Don’t Tell Mama (517 Fremont St.)
When New York’s famed piano bar Don’t Tell Mama (DTM) opens up a Vegas outpost on Fremont East in the next week (owner Minh Pham, says maybe February 18 or 19), it will bring with it a glorious tradition of crooning off-duty actors, singing bartenders and former professionals harkening back to their heydays. This is not dueling pianos!
Situated just left of Beauty Bar, the 1,750-square-foot former check-cashing store not only shares its floor plan with its neighbor, but also opens its back door onto Beauty Bar’s backyard. With just 85 seats, no food, no gaming and a first-come, first-served attitude, DTM stays focused on two things: the music and the drinks. So far, only possible sound-bleed from Beauty Bar poses a potential snag.
Inside, Sunkist-orange walls are dotted with black-framed art prints. Bronze chandeliers and glass pendant lights dangle over the sizeable bar and petite bistro tables. The floor is tiled black and white like the keys on the Yamaha Baby Grand, which already bears the ubiquitous tip jar. Most nights, around 8:30 or 9 p.m., one of four pianists will tickle the ivories and back up singing customers or staff, Debbie Reynolds’ music director Joey Singer among them.
There is also some star-power among the staff: stage actor/recording artist Phillip Officer will reportedly wait tables, and bar manager Jennifer Kruskamp says she herself played the role of “Fontine” in Broadway’s Les Miserables from 1989-1992. Says Pham’s wife, Joanna, “She’s our best singer.”
As Vegas’ only classic piano bar, DTM hopes to be a hit among locals and also to enjoy pilgrimage status for piano-bar fanatics and habitués world-wide. Mayor Oscar Goodman is expected to be on-hand for the grand opening in March. Give him a martini and—who knows?—maybe he’ll belt out a tune!
Feelgood’s Rock Bar & Grill (6750 W. Sahara Ave.)
Vegas is about to get a mega-dose of rock, bike and tattoo culture, courtesy of some of the best in those industries. Out on the west side, crews are scurrying to complete construction of Feelgood’s Rock Bar & Grill in time to open the first week of March. This is not to be confused with Vince Neil’s Dr. Feelgood’s Rock Bar & Grill in West Palm Beach. (Well, actually, it is rather confusing, isn’t it?)
For his second Feelgood-related venture (this one sans “Dr.” and with a management structure under which Neil is an actual partner), the Mötley Crüe frontman has teamed up with custom bike-and-car don Danny Koker, aka The Count of Count’s Kustoms, and famed tattoo artist Johnny “Uncle Johnny” Colamarino of Hart & Huntington Tattoo. Overseeing just about everything else is GM/executive chef Tommy Allegretti and managers Marlo Maglieri (granddaughter of LA’s Whisky a Go Go owner Mario Maglieri) and Deborah Pinson.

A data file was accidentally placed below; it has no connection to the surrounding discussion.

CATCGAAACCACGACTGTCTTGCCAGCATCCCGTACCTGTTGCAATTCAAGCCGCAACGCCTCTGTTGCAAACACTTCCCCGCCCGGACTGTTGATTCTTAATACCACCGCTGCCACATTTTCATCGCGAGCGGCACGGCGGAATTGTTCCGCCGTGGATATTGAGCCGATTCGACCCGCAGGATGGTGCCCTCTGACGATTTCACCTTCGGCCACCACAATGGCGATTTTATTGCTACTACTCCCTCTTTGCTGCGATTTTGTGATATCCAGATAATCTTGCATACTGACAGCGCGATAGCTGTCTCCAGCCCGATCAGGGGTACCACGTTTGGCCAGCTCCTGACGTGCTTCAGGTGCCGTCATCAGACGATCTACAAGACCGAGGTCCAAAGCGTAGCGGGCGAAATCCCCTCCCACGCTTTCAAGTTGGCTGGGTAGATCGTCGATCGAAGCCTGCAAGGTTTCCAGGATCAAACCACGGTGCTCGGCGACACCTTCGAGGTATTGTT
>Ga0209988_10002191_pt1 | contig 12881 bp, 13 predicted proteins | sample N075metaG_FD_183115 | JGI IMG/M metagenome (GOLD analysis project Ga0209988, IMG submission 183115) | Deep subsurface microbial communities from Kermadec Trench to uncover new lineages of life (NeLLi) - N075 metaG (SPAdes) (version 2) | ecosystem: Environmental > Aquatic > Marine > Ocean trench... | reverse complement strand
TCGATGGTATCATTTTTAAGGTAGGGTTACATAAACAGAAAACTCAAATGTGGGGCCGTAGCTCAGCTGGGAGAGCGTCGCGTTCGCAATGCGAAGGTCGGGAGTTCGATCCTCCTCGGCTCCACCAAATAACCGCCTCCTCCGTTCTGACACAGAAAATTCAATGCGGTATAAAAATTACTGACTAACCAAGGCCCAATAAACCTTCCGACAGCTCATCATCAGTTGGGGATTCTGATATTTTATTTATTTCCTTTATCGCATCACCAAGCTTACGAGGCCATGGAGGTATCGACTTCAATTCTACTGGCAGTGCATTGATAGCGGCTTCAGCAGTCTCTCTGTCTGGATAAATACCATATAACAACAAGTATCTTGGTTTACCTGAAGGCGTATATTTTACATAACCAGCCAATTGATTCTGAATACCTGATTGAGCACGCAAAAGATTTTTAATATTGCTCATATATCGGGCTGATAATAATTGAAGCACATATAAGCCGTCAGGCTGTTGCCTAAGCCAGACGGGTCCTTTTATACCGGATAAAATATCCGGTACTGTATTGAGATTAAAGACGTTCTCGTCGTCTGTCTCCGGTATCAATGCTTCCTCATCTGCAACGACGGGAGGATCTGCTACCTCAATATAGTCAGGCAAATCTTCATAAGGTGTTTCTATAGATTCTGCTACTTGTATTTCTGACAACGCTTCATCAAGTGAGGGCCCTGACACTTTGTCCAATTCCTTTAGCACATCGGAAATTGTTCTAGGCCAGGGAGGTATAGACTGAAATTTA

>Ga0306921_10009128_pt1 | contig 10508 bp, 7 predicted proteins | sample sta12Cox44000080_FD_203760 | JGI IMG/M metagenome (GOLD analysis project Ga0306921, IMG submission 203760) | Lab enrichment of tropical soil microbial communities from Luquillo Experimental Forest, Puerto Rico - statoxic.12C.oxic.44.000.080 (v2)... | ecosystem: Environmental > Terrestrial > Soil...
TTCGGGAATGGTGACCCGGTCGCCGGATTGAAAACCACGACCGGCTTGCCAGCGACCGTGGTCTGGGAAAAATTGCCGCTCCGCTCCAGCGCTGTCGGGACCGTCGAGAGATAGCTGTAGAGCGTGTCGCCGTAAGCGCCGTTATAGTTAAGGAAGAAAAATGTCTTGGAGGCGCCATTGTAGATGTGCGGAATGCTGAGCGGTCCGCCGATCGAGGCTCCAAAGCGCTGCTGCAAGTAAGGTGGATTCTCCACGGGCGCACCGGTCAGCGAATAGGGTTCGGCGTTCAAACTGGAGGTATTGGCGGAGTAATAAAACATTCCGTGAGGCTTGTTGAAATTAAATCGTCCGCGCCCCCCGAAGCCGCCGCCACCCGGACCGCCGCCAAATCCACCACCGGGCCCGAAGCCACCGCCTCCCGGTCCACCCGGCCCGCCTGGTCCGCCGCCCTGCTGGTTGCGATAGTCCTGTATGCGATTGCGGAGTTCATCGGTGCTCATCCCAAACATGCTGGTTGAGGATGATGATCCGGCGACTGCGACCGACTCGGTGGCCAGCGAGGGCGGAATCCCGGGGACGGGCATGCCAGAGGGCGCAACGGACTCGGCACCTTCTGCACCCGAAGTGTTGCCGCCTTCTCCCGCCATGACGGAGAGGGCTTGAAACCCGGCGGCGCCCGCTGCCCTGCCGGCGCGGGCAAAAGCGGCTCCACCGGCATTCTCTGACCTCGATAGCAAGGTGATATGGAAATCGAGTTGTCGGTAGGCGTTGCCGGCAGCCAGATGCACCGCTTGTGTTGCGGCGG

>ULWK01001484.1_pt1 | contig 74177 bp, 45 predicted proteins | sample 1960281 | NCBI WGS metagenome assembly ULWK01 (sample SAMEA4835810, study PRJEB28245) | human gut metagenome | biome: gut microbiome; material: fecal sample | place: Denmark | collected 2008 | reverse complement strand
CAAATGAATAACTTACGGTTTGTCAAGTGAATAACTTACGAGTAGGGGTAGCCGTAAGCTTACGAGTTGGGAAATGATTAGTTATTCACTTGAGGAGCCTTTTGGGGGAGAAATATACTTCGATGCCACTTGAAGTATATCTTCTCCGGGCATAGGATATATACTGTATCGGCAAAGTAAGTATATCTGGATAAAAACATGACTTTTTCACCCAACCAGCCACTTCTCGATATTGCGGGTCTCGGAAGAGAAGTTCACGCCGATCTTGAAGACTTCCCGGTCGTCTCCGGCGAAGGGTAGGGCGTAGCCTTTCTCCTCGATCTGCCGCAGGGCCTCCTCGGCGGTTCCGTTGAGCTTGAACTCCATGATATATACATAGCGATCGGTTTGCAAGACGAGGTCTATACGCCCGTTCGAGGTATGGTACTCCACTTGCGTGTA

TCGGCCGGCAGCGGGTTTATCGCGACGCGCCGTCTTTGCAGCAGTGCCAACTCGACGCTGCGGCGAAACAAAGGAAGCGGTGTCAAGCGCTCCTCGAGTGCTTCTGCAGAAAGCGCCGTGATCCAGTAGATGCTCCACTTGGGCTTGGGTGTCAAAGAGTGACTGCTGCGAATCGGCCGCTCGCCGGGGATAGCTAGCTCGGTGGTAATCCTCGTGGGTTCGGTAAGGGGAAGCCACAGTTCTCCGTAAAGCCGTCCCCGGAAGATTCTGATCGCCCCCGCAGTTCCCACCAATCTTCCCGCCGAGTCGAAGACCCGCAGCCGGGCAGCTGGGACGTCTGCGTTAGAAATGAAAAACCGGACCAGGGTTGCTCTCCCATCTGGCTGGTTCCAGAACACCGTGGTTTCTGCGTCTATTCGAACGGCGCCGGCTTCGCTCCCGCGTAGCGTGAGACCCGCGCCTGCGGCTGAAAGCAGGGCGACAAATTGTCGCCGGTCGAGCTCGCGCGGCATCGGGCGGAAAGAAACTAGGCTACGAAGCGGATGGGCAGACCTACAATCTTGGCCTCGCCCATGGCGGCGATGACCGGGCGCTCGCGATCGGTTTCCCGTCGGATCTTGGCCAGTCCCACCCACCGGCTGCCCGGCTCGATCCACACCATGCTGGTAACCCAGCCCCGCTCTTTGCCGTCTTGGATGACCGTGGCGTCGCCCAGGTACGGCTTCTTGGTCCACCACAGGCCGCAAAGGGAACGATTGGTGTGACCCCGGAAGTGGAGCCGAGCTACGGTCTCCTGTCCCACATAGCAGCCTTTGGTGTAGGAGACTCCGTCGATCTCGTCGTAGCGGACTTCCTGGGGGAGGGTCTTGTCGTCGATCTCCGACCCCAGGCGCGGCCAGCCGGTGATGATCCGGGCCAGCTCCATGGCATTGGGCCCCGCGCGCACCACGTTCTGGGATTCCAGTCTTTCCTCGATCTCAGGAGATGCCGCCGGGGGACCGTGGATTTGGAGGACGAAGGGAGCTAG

Inside the nearly 7,000-square-foot space (formerly Prop’s Mongolian Grill), a 30-foot stage dominates one third of the main room, while a plush, raised VIP alcove overlooks the dining-room floor and separate bar area. Though Feelgood’s will open at 11 a.m. for lunch and then dinner (American bar fare), things will really take off later in the evening with local and national bands (booked and handled by entertainment director Jeff Blando of Slaughter and the Vince Neil Band and local consultant Mark Hornsby), as well as a bike night.
Decked out with brick interiors, saffron walls and album-cover graffiti, Feelgood’s takes on the look of Count’s Kustoms, with cobweb-embossed leather banquettes, quilted velvet walls and gas-can light fixtures. A full-size chopper will dominate the massive wood back bar, at which patrons can sample the signature cocktail, the Blood Bath, and ogle flair bartenders.
Even as Uncle Johnny moves forward with additional plans for a tattoo parlor at the Rio (Feelgood’s Presents Vince Neil Ink), a recording studio for Desert Moon Productions and a reality show “based on our Vegas lifestyle” and negotiates with Planet Hollywood on a 15,000-square-foot nightclub, he somehow manages to keep one eye on this, the first of what he hopes will be many Feelgood’s. “It’s gonna be the place to be,” he says.